Posted in Clean Eater, Consumer, Culinary, Food Safety, Food Security, Food Systems on Apr 14, 2019

As we hurtle towards another seasonal celebration that requires the consumption of copious amounts of chocolate (also known as Easter), we thought it would be good to take a look at what goes into the candy/confection that we take for granted.

The stuff of love and love lost

To much of the western world, chocolate is synonymous with celebration. It is one product you will find in gas stations, airports, corner dairies and even in space. There is a dark side to our love of chocolate though: criminal activity, child labour, environmental degradation and personal health consequences. On the other side of the equation, it is a product that offers hope and employment to those in developing nations (and for whom there are programs to ensure sustainability and welfare issues are addressed). It is also something that is consumed in staggering amounts; in fact, the annual worldwide consumption of chocolate is estimated to be around 7.2 million metric tonnes. So, what is this stuff that brings a feeling of comfort and home to astronauts, enables love to be proclaimed and mourned, symbolizes all-sorts of national and international celebrations and, as scientists tell us, makes us feel happy?

A bit of biology

Cocoa and chocolate are both derived from the fruit of the cacao tree (Theobroma cacao). The fruit (in the image, above) is a rather strange oblong shaped thing that is processed to remove the bitter seeds. These seeds are, in fact, the cocoa bean – these are dried and fermented and then cocoa solids and cocoa butter are extracted from the bean. All commercial chocolate products have a required amount of both of these (solids and butter) and this has been determined by the international food standards agency, Codex Alimentarius. Why is this important? Because the way that chocolate can be described (for example, semi-bitter chocolate, milk chocolate) is formulated with minimum levels of ingredients to protect consumers from adulteration (more on that later).

The cocoa tree is native to the tropical regions of the Americas but it is now cultivated in a narrow band, specifically within 20 degrees north and south of the equator; with most cultivation occurring in West Africa (70% of the world’s production). Harvest occurs over several months and in some parts of the world can occur all year round. The cost of production is, however, high. The large chocolate companies are dependent upon a small number of countries to meet their insatiable demand for the raw ingredients and farmers within those countries struggle, usually earning considerably below the poverty line, and this, in turn, contributes to a need for a cheap and controllable labour force.

Child labour and trafficking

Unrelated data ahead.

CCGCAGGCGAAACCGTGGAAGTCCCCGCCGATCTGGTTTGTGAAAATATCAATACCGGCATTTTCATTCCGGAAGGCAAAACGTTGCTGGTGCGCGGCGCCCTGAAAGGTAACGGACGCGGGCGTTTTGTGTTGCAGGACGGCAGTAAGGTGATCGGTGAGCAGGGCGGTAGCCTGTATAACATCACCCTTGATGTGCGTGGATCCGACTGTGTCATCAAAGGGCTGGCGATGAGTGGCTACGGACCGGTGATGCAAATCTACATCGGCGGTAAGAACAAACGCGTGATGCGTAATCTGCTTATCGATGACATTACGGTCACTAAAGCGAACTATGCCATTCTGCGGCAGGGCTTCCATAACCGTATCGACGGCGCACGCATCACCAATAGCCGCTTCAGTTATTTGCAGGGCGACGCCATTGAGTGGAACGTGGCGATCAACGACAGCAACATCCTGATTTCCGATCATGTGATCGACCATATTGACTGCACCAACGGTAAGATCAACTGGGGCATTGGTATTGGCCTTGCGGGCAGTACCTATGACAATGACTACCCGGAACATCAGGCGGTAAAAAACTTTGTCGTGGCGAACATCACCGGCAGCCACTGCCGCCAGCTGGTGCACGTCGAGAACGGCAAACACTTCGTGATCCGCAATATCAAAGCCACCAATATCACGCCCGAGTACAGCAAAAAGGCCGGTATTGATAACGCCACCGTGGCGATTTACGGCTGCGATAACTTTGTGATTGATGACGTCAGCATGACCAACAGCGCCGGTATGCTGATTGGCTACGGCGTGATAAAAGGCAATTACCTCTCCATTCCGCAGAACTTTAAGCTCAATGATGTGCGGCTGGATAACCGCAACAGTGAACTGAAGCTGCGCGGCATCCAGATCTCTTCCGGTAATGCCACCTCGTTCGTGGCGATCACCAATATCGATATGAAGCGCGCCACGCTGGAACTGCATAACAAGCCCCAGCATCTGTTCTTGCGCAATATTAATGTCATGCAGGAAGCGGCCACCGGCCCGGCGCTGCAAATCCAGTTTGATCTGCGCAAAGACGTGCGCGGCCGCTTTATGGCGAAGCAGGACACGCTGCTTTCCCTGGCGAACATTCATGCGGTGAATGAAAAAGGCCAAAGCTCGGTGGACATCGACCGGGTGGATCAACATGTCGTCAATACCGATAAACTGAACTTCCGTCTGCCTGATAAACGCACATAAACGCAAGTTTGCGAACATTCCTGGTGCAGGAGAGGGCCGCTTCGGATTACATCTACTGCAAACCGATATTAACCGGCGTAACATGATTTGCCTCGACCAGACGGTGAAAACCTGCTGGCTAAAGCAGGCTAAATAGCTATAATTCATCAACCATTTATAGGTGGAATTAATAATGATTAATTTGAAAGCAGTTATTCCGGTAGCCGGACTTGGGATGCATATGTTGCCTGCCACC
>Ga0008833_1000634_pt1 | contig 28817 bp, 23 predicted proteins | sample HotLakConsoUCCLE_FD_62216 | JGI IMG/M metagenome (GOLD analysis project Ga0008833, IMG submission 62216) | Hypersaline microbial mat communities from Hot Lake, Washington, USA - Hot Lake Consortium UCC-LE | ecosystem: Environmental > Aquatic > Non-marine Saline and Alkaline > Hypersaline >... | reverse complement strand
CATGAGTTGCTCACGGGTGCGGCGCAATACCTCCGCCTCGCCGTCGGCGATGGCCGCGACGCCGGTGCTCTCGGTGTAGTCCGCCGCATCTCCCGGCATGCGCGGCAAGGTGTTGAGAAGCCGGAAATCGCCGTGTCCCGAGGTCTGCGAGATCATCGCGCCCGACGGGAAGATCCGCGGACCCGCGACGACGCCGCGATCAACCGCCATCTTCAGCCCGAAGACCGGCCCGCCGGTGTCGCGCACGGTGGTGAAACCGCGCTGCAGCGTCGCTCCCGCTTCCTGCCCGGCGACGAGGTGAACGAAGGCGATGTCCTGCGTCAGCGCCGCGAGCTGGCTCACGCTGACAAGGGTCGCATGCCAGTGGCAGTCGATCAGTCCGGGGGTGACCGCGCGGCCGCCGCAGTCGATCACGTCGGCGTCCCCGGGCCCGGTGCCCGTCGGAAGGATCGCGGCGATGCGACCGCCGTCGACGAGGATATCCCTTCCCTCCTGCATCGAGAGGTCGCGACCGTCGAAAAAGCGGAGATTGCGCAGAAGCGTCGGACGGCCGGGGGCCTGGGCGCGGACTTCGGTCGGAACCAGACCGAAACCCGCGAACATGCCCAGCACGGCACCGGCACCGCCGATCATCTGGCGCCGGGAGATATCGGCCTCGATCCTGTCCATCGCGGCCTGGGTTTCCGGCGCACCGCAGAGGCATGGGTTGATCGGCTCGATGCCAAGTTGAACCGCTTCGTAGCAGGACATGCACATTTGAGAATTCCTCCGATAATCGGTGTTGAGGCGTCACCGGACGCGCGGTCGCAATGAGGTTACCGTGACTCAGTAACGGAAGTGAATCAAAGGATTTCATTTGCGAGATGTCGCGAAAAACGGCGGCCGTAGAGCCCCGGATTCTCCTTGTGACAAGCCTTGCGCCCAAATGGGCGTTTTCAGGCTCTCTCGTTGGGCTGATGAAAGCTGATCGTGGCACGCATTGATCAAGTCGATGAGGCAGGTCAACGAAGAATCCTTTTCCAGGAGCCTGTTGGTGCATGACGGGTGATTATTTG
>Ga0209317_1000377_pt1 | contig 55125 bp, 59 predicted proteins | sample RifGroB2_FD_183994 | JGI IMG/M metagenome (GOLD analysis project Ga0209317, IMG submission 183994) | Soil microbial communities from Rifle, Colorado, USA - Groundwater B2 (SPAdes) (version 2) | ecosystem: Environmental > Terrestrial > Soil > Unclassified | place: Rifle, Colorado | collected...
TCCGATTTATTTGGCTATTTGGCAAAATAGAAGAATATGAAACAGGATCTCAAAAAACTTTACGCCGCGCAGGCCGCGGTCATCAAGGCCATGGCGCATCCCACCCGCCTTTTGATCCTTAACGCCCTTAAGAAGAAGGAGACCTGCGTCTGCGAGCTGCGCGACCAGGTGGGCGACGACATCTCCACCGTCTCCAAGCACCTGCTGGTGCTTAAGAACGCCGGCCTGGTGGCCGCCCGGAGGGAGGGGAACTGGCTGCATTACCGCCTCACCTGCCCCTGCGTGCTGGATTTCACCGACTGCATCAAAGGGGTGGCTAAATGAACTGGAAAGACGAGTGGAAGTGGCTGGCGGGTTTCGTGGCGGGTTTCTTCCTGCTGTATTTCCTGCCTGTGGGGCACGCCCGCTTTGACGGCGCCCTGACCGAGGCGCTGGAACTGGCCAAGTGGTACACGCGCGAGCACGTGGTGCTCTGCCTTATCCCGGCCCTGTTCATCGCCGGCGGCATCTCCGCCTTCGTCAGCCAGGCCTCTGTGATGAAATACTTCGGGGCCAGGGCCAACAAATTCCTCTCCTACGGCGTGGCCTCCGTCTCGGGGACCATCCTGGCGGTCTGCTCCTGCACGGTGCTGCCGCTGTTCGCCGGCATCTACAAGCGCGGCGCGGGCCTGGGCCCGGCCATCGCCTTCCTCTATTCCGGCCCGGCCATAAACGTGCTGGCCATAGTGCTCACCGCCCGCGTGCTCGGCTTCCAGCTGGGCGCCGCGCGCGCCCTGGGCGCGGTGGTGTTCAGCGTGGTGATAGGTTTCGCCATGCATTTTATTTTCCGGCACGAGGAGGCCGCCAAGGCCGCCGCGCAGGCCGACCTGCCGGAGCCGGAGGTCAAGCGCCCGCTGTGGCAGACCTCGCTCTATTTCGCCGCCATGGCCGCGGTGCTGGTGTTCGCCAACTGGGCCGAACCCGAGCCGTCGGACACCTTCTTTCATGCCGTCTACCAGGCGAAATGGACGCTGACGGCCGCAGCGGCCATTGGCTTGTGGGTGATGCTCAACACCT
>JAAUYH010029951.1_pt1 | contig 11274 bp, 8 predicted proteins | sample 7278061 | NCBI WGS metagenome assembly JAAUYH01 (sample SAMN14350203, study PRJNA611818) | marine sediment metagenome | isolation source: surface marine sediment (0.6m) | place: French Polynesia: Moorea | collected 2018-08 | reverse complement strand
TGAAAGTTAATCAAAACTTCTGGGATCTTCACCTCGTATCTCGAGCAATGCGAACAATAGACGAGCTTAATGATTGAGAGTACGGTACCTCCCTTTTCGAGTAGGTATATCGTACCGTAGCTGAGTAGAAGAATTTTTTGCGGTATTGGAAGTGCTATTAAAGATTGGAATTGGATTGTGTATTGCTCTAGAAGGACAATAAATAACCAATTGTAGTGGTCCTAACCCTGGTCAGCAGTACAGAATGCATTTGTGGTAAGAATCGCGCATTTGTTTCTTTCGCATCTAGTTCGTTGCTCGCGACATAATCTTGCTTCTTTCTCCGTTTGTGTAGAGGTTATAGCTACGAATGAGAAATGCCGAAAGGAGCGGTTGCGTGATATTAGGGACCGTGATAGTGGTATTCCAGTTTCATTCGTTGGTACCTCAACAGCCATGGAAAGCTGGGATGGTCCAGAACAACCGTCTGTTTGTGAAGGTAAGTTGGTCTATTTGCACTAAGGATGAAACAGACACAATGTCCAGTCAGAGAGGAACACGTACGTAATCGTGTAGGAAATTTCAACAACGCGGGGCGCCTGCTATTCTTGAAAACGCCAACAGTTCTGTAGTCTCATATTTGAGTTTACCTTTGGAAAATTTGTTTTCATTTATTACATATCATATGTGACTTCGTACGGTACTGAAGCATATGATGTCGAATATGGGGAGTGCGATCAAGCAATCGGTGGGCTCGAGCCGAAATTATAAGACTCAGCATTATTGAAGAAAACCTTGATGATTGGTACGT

Part of the humanitarian cost of cocoa production is the reported 2.1 million children who are still involved in the production of cocoa in the West African countries of Ivory Coast and Ghana. For these children there is no school, often no pay, physical punishment and gruelling work hours and dangerous conditions. A 2011 BBC documentary reported on the impact of agreement by the chocolate industry to stop ‘hazardous child labour’ – the success of that agreement? A 21% increase in child labour over the five years up to 2016; in other words, the situation had deteriorated even though awareness of the problem had increased. Another aspect of the child labour crisis is where the children come from. A 2002 International Labour Organisation (ILO) study concluded that there were 12,000 child labourers in Ivory Coast who had been trafficked.

Plausible deniability

The supply chain for chocolate is complex – many thousands of small farmers produce cocoa that is then aggregated by suppliers and sold to the multinationals who then transform it into our chocolate Easter bunny or Valentine’s truffle. Accurately determining where the cocoa originated from is not an easy task, and to a certain extent, provides the large chocolate companies with ‘plausible deniability’ in that pinpointing exactly which farm the beans they use come from is extremely complex. That being said, a number of companies and non-profits / NGOs are working to improve transparency and reduce the number of children working in the industry by working with growers, but the scale of the problem is immense.

Where does the consumer fit?

Consumers have a bit of power in this issue – if they choose to use it. A great example of the power of consumers (and also related to chocolate) occurred when multinational Cadbury ‘reformulated’ their products to include palm oil; the response from consumers was rapid and unequivocal – the result was a reversal of the formulation and admission from Cadbury of the error of their judgement. However, the Cadbury example was only successful because of consumer pressure and the consumer pressure only occurred because consumers were aware of the problem and were willing to take action. The role of the consumer then, is one of awareness and using their purchasing power to drive transparency and integrity within the industry; but that is extremely limited – we are only able to assess the way in which raw ingredients are obtained through third party certifiers such as FairTrade, UTZ certification and other international bodies. That, however, is not straightforward with eco-labels being considered one of the most ‘at risk’ for fraudulent type behaviours. Amid high global prices for cocoa (although these prices do appear to be quite volatile), increasing demand, and differentiation of price based on social values (organic, fair-trade, etc) it is likely that cocoa, or at least the end products, will remain in a vulnerable position for food fraud for the foreseeable future.



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